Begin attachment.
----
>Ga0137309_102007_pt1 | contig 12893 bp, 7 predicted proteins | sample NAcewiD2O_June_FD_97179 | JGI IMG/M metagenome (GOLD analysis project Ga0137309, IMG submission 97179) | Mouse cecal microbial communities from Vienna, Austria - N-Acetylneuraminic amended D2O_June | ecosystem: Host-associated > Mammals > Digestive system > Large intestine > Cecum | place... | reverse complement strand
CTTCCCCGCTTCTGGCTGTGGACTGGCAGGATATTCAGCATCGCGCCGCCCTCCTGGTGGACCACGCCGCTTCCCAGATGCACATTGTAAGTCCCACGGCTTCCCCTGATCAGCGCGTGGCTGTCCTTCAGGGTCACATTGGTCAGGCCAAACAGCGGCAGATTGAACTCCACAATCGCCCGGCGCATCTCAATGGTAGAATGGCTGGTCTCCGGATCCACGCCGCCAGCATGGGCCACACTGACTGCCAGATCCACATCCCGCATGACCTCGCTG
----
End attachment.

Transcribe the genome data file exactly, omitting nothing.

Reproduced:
>Ga0137309_102007_pt1 | contig 12893 bp, 7 predicted proteins | sample NAcewiD2O_June_FD_97179 | JGI IMG/M metagenome (GOLD analysis project Ga0137309, IMG submission 97179) | Mouse cecal microbial communities from Vienna, Austria - N-Acetylneuraminic amended D2O_June | ecosystem: Host-associated > Mammals > Digestive system > Large intestine > Cecum | place... | reverse complement strand
CTTCCCCGCTTCTGGCTGTGGACTGGCAGGATATTCAGCATCGCGCCGCCCTCCTGGTGGACCACGCCGCTTCCCAGATGCACATTGTAAGTCCCACGGCTTCCCCTGATCAGCGCGTGGCTGTCCTTCAGGGTCACATTGGTCAGGCCAAACAGCGGCAGATTGAACTCCACAATCGCCCGGCGCATCTCAATGGTAGAATGGCTGGTCTCCGGATCCACGCCGCCAGCATGGGCCACACTGACTGCCAGATCCACATCCCGCATGACCTCGCTG